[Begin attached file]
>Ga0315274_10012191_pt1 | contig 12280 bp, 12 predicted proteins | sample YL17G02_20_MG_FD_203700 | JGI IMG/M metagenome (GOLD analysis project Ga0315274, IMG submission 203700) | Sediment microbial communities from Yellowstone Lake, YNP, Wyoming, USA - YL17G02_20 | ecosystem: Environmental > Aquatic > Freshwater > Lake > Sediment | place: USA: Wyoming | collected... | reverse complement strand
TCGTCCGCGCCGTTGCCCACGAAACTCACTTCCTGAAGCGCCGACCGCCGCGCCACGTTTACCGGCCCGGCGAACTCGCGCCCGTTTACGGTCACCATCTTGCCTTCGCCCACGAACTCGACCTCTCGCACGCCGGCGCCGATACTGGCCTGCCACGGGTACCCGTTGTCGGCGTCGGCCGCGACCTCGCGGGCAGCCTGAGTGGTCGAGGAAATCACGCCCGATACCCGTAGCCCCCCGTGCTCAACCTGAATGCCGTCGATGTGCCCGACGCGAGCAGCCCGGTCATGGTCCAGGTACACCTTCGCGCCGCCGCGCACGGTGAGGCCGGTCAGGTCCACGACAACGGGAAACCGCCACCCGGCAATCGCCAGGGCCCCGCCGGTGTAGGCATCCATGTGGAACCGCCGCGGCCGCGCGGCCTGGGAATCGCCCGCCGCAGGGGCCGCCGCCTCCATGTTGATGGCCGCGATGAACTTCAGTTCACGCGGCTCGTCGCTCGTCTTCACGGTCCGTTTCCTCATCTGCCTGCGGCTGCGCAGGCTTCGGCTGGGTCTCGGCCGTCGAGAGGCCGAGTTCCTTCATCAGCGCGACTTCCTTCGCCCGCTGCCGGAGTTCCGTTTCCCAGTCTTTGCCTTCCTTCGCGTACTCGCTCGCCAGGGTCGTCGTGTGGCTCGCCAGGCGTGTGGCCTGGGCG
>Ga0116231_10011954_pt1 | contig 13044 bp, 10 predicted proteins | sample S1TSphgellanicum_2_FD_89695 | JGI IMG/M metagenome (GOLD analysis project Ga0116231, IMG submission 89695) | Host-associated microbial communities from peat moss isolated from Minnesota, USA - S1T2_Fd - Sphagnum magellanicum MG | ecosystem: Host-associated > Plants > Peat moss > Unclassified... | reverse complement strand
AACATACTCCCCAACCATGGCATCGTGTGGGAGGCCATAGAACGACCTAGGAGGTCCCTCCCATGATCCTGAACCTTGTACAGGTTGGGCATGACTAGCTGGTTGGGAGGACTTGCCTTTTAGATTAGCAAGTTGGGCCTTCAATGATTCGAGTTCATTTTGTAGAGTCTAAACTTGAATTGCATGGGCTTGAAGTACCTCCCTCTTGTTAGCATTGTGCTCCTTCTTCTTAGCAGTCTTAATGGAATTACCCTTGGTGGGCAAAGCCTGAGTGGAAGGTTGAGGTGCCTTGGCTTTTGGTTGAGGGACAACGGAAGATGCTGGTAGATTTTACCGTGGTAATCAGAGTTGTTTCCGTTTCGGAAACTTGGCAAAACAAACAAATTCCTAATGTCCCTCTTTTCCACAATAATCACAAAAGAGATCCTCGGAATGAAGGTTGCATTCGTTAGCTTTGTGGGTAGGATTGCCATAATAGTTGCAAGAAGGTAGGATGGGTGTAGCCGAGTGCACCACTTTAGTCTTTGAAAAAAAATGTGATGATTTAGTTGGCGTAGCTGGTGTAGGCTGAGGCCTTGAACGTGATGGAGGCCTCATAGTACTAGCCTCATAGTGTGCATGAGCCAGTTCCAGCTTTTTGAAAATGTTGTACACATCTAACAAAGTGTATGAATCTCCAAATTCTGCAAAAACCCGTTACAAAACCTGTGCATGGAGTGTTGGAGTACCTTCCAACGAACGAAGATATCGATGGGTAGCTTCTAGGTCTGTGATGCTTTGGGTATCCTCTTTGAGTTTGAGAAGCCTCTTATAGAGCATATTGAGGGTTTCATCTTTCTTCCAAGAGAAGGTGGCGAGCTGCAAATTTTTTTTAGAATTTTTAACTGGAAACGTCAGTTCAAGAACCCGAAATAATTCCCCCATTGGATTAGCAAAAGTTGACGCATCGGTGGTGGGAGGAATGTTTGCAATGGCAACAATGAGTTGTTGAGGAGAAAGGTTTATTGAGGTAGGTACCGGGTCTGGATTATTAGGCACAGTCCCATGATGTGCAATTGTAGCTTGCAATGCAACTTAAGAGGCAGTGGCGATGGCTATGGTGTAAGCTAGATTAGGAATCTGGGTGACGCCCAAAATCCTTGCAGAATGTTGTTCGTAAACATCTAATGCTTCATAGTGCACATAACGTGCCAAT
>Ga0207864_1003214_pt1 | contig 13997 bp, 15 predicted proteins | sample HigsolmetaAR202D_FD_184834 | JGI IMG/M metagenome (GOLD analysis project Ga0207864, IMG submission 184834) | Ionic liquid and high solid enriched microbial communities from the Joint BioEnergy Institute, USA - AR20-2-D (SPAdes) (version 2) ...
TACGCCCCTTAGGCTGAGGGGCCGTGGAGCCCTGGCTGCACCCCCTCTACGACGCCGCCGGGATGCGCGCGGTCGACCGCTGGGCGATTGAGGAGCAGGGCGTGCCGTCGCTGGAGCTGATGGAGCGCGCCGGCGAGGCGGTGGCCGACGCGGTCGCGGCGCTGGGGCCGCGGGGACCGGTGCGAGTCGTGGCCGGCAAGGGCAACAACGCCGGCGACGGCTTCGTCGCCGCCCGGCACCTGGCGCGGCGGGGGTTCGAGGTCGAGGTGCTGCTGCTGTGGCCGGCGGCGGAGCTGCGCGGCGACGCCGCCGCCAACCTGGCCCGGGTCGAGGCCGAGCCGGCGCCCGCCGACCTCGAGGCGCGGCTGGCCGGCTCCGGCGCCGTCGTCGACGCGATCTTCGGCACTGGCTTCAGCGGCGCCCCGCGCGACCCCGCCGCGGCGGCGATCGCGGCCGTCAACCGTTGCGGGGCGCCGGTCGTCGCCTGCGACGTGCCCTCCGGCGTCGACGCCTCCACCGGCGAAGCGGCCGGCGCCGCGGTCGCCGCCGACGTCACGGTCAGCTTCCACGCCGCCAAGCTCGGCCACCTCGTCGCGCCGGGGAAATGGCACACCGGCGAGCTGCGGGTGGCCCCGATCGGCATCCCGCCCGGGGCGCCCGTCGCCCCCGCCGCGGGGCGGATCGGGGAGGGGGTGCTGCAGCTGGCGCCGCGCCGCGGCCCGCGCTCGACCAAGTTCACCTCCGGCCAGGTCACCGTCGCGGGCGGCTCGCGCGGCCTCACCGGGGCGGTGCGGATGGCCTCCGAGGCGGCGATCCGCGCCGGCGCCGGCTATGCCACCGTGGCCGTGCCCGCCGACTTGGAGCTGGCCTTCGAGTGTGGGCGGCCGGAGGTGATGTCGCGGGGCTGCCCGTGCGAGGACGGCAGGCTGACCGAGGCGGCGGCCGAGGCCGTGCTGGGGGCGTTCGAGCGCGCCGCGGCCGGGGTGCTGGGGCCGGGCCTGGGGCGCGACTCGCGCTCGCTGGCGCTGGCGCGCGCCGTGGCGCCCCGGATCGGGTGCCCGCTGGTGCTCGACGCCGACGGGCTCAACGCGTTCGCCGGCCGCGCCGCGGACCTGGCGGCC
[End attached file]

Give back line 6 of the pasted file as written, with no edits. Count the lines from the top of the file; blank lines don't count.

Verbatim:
TACGCCCCTTAGGCTGAGGGGCCGTGGAGCCCTGGCTGCACCCCCTCTACGACGCCGCCGGGATGCGCGCGGTCGACCGCTGGGCGATTGAGGAGCAGGGCGTGCCGTCGCTGGAGCTGATGGAGCGCGCCGGCGAGGCGGTGGCCGACGCGGTCGCGGCGCTGGGGCCGCGGGGACCGGTGCGAGTCGTGGCCGGCAAGGGCAACAACGCCGGCGACGGCTTCGTCGCCGCCCGGCACCTGGCGCGGCGGGGGTTCGAGGTCGAGGTGCTGCTGCTGTGGCCGGCGGCGGAGCTGCGCGGCGACGCCGCCGCCAACCTGGCCCGGGTCGAGGCCGAGCCGGCGCCCGCCGACCTCGAGGCGCGGCTGGCCGGCTCCGGCGCCGTCGTCGACGCGATCTTCGGCACTGGCTTCAGCGGCGCCCCGCGCGACCCCGCCGCGGCGGCGATCGCGGCCGTCAACCGTTGCGGGGCGCCGGTCGTCGCCTGCGACGTGCCCTCCGGCGTCGACGCCTCCACCGGCGAAGCGGCCGGCGCCGCGGTCGCCGCCGACGTCACGGTCAGCTTCCACGCCGCCAAGCTCGGCCACCTCGTCGCGCCGGGGAAATGGCACACCGGCGAGCTGCGGGTGGCCCCGATCGGCATCCCGCCCGGGGCGCCCGTCGCCCCCGCCGCGGGGCGGATCGGGGAGGGGGTGCTGCAGCTGGCGCCGCGCCGCGGCCCGCGCTCGACCAAGTTCACCTCCGGCCAGGTCACCGTCGCGGGCGGCTCGCGCGGCCTCACCGGGGCGGTGCGGATGGCCTCCGAGGCGGCGATCCGCGCCGGCGCCGGCTATGCCACCGTGGCCGTGCCCGCCGACTTGGAGCTGGCCTTCGAGTGTGGGCGGCCGGAGGTGATGTCGCGGGGCTGCCCGTGCGAGGACGGCAGGCTGACCGAGGCGGCGGCCGAGGCCGTGCTGGGGGCGTTCGAGCGCGCCGCGGCCGGGGTGCTGGGGCCGGGCCTGGGGCGCGACTCGCGCTCGCTGGCGCTGGCGCGCGCCGTGGCGCCCCGGATCGGGTGCCCGCTGGTGCTCGACGCCGACGGGCTCAACGCGTTCGCCGGCCGCGCCGCGGACCTGGCGGCC